• 20

    'Whiskey, If You Were a Woman'

    Highway 101

    On the lead-off track from their self-titled 1987 debut album, Highway 101 lead singer Paulette Carlson states quite clearly that she'll take on, and defeat, any woman that tries to steal her man's heart. However, there's one foe that's got a hold on his "tangled mind," and try as she might, she simply cannot pin whiskey's shoulder to the mat for that three-count.

  • 19

    'Don't the Girls All Get Prettier at Closing Time?'

    Mickey Gilley

    Uh-oh! Giley's breaking out the old numbers rating system again on this ivory-tickling barnburner from his 1976 album 'Smokin.' Granted, he's quick to point out that he's "no Robert Redford" himself, but still, isn't this one of those "keep it to yourself" thoughts? Has any woman, at any level of drunkenenss, every responded kindly to being referred to as "an eight?"

  • 18

    'The Whiskey Ain't Workin''

    Travis Tritt and Marty Stuart

    Tritt reveals the secret anyone drinking to get problems off their mind is going to have to face, at one point or another, on his 1991 album 'It's All About to Change.' The hard truth is, whenever you do sober up, those same problems are going to be there, and, even worse, at some point you're not going to be able drown them away. And that's ... one to grow on.

  • 17

    'I'm Gonna Hire a Wino to Decorate Our Home'

    David Frizell

    In a very clever variation on the "if you can't beat them, join them" strategy, Frizell's wife decides to keep her man from wasting all their money at bars by converting their home into his very own dive, complete with a neon sign for the bathroom and all his favorite friends. Then, while he sleeps it off in the morning, she'll be putting her profits right back in their bank account.

  • 16

    'Whiskey Bent and Hell Bound'

    Hank Williams, Jr.

    As you can tell by this list, there's plenty of folks who can write songs like this 1979 classic, featuring a good man with a weakness for whiskey, unable to keep it together when a sad song leaves them lonely. However, there's only one who can sing of being triggered by Hank Williams' 'I'm So Lonesome I Could Cry,' and be talking about their own father's music.

  • 15

    'Pop a Top'

    Alan Jackson

    All Jackson's looking for on this gently swaying song from his 1999 album 'Under the Influence' is to keep the laughter up for one more round of beers. Part of him knows better than to spend time with "a row of fools on a row of stools," but when faced with the alternative -- a lonely house that reminds him of the woman who left, well -- he'd just as soon stay put a while longer.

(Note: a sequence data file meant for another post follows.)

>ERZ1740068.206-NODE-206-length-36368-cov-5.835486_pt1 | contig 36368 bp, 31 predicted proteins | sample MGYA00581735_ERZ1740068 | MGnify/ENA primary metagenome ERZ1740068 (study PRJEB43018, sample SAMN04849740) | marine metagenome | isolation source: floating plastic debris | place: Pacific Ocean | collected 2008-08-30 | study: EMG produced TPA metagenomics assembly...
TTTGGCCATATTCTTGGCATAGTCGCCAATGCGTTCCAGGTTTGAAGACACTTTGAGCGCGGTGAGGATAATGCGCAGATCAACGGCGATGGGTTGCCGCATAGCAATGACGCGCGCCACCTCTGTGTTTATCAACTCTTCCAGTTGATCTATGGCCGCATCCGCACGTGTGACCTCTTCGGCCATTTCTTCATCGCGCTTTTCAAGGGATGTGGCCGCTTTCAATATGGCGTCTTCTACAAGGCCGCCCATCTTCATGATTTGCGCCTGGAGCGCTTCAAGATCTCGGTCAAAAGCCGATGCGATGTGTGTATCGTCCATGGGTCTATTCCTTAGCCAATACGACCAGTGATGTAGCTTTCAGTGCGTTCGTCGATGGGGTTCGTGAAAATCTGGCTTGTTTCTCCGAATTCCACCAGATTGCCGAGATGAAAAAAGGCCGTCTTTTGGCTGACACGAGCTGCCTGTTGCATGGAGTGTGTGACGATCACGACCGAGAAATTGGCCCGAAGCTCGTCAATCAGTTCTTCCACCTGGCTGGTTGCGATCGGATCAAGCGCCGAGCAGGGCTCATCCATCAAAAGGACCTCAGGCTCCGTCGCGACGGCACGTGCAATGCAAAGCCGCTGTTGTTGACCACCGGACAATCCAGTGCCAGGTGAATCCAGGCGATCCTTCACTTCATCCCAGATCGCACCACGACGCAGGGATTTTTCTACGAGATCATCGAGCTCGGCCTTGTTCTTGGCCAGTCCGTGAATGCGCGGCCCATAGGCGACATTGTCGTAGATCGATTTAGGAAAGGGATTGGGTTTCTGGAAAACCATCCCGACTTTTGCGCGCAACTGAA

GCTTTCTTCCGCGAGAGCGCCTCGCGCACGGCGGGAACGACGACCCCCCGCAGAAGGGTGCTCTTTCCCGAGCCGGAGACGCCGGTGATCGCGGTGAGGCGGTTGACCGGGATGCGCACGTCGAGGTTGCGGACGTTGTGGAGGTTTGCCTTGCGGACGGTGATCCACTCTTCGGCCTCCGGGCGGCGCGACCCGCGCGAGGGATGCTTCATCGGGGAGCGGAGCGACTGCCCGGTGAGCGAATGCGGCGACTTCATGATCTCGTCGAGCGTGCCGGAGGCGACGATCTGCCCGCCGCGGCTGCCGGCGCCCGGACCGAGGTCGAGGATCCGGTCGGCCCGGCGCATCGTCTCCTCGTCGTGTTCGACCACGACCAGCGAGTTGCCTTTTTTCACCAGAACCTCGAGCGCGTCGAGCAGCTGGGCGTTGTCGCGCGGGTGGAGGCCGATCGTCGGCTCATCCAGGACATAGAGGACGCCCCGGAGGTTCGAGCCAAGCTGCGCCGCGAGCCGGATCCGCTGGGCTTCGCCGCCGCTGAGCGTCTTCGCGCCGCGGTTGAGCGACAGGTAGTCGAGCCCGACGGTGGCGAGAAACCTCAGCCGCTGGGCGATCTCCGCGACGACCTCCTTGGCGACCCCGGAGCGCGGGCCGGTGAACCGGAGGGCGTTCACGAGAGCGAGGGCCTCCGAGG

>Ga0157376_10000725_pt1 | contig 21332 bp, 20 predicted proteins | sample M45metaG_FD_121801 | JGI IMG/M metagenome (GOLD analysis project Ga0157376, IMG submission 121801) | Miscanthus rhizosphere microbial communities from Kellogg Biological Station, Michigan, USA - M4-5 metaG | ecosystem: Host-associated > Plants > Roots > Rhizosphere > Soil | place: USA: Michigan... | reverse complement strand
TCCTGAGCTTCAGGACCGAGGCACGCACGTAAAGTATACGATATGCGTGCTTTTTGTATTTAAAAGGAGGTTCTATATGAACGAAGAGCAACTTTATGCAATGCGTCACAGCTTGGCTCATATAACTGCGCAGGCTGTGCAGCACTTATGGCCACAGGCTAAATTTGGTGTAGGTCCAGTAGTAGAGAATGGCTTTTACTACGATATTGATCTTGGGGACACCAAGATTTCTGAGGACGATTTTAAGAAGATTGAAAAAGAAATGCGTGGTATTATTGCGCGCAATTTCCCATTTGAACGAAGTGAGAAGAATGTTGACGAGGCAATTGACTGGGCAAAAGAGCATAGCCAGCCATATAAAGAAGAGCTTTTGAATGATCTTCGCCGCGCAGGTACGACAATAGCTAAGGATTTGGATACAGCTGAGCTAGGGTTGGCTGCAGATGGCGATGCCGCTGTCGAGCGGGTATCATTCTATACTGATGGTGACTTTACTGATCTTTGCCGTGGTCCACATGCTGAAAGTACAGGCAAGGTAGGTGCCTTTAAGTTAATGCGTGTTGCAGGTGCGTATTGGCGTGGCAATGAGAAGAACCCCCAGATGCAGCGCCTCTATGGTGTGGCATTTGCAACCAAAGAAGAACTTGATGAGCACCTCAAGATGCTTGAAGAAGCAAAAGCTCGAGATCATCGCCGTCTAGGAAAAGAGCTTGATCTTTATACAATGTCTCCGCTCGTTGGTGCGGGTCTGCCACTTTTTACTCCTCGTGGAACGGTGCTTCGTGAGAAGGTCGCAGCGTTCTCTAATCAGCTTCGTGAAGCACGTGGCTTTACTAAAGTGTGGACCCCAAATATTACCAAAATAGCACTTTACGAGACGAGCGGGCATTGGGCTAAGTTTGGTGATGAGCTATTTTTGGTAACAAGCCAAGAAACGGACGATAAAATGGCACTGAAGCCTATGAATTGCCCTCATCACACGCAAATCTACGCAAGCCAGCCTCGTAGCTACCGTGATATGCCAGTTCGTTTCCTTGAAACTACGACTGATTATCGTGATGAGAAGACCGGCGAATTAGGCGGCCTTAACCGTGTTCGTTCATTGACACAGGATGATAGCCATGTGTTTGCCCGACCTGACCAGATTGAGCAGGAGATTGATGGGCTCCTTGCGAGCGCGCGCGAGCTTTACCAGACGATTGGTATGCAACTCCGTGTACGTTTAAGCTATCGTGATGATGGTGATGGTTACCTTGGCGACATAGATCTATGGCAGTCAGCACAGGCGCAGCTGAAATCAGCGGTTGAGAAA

• 14

    'Straight Tequila Night'

    John Anderson

    Looking for good advice on approaching that attractive but heartbroken woman at the local bar? Cue up the second song on Anderson's 1992 album 'Seminole Wind.' He'll tell you to keep a good eye on what she's drinking. If it's white wine, make your move. But if you see her knocking back straight tequila, she's remembering that jerk again, and you best keep your distance.

  • 13

    'There's a Tear in My Beer'

    Hank Williams, Sr.

    Hank Senior plays a perfect, sad little song backed by just his own acoustic guitar, stating that he's "shed a million tears" and vowing to "keep drinking until he's petrified." Seems he might indeed have had enough to make him forget about that girl and this song all together, because it wasn't released until nearly 40 years after his death.

  • 12

    'There Stands the Glass'

    Webb Pierce

    On this hugely popular 1953 single, Webb Pierce, one of the dandiest dressers in all of country music, sings the praises of the criminally neglected hero of each and every one of these drinking songs. That's right, we're talking about the mighty, humble glass. Think about it: Without this invention, all your precious wine, whiskey and beer would just be one big puddle on the floor.

  • 11


    Roger Miller

    Hey, is it just that we've gone crazy from writing about (so far) 89 drinking songs while staying (pretty much) stone-cold sober, or does this bouncy little number from 1964, which features awesome vocal effects, sound an awful lot like the 'Sesame Street' theme song? And if it does, does that mean there's another secret we should know about Bert and Ernie?